As the only mammals that are capable of true flight, bats are undoubtedly some of the most fascinating and unique animals in the world. Bats can vary widely in size, from tiny ones which are barely an inch long to massive flying foxes with a wingspan of several feet. Canada is home to 18 species of bats and, unsurprisingly, they are a variety of sizes. So, let’s discover the largest bats in Canada, ranked by wingspan!
10. Little Brown Bat — 10.6 inches
The first bat we’re going to talk about is the little brown bat (Myotis lucifugus) which has an 8.3 to 10.6 inch wingspan. These bats have long hair which extends from their feet to their claws. They have particularly glossy fur which can vary in color, being any shade of brown to black. Little brown bats live in a range of habitats, including forests and urban areas. During the summer they can often be found roosting in buildings or tree hollows. However, during the winter they typically hibernate in caves. Little brown bats are widespread across Canada, although their population is declining and they are now classed as being endangered.
9. Long-Eared Bat — 11.4 inches
Long-eared bats (Myotis evotis) are named for their particularly large ears which give them a distinctive appearance. They are fairly large bats, with a wingspan of 9.4 to 11.4 inches. They have pale, straw-colored fur, although their ears, tail, and wing membranes are black. Long-eared bats live in Alberta, British Columbia, Northwest Territories, and Saskatchewan where they typically inhabit forests. They roost in trees, rocky crevices, and caves and tend to live in small groups.
8. Fringed Myotis — 11.8 inches
Occurring only in British Columbia, the fringed myotis (Myotis thysanodes) lives in grasslands and forests. Fringed bats live in colonies and typically roost in caves and buildings during the summer, although little is known about where they roost during the winter. They have a wingspan of 9.8 to 11.8 inches and are light brown on their back with a white-colored underside. Fringed bats get their name from the short fringe of fur which lines their tail membrane. Fringed bats are most active in the two hours immediately after sunset and prey mainly on beetles and moths.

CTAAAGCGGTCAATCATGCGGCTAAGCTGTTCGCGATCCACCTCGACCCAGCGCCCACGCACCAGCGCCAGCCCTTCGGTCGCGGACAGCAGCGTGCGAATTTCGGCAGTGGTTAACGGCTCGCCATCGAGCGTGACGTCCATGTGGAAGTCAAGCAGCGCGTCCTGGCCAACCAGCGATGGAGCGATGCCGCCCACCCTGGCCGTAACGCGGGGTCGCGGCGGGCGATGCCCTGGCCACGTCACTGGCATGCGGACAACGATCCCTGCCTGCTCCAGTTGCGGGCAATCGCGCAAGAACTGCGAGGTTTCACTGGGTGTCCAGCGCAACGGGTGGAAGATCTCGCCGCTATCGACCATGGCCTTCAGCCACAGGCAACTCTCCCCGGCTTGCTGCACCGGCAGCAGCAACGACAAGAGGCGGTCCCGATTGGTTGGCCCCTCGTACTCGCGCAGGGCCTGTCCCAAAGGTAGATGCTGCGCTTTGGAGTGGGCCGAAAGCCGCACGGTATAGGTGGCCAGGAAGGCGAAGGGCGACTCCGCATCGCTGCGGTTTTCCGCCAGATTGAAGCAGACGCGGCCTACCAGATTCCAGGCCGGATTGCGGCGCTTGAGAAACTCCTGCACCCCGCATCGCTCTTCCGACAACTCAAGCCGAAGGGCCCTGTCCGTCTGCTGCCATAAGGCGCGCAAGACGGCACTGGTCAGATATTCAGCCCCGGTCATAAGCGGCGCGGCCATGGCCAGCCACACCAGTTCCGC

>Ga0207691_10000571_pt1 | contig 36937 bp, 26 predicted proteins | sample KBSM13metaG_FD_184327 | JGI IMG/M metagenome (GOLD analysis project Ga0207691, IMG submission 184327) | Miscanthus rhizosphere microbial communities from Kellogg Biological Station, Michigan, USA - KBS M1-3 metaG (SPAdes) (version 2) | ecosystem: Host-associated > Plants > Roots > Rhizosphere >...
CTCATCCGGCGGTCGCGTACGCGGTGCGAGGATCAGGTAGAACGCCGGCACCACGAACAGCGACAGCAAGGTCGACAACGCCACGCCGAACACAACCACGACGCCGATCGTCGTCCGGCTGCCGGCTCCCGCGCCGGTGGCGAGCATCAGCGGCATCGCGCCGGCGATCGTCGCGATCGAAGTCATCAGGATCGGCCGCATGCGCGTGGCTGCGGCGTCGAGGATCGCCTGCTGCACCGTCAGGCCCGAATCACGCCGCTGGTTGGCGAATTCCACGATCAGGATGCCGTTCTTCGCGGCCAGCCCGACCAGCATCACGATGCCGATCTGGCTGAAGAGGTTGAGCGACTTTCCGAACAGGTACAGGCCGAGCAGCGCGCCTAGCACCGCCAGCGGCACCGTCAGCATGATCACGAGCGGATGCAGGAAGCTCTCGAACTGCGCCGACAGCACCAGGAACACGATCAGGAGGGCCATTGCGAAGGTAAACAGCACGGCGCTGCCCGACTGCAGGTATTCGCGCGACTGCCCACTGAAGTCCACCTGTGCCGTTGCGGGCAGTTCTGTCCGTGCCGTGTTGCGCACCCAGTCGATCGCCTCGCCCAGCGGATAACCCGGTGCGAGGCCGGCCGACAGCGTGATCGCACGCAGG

7. Long-Legged Bat — 12 inches
The next bat on our list is the long-legged bat (Myotis volans) which has a wingspan of between 10 and 12 inches. They are one of the largest species of mouse-eared bats and are characterized by their long legs and small feet. They have small, rounded ears that barely reach their nostrils when they are pushed forward. Long-legged bats are reddish to chocolate brown and have fur on the underside of their wings which extends to their knees and elbows. Long-legged bats can be found in Alberta, British Columbia, Northwest Territories, and Yukon in mountainous or forested regions. They typically roost underneath the bark of trees and in rocky crevices or caves.
6. Townsend’s Big-Eared Bat — 12.2 inches
The next bat in Canada is Townsend’s big-eared bat (Corynorhinus townsendii) which is a species of special concern. They occur only in British Columbia and can be found in forests and arid grasslands. Townsend’s big-eared bats have extremely long ears which can be as much as half of the length of their body. They also have a noticeable bump on each side of their snout. Townsend’s big-eared bats are light brown to grey and have a wingspan which ranges between nine and 12.2 inches. They prey predominantly on moths, although they may also eat beetles and flies.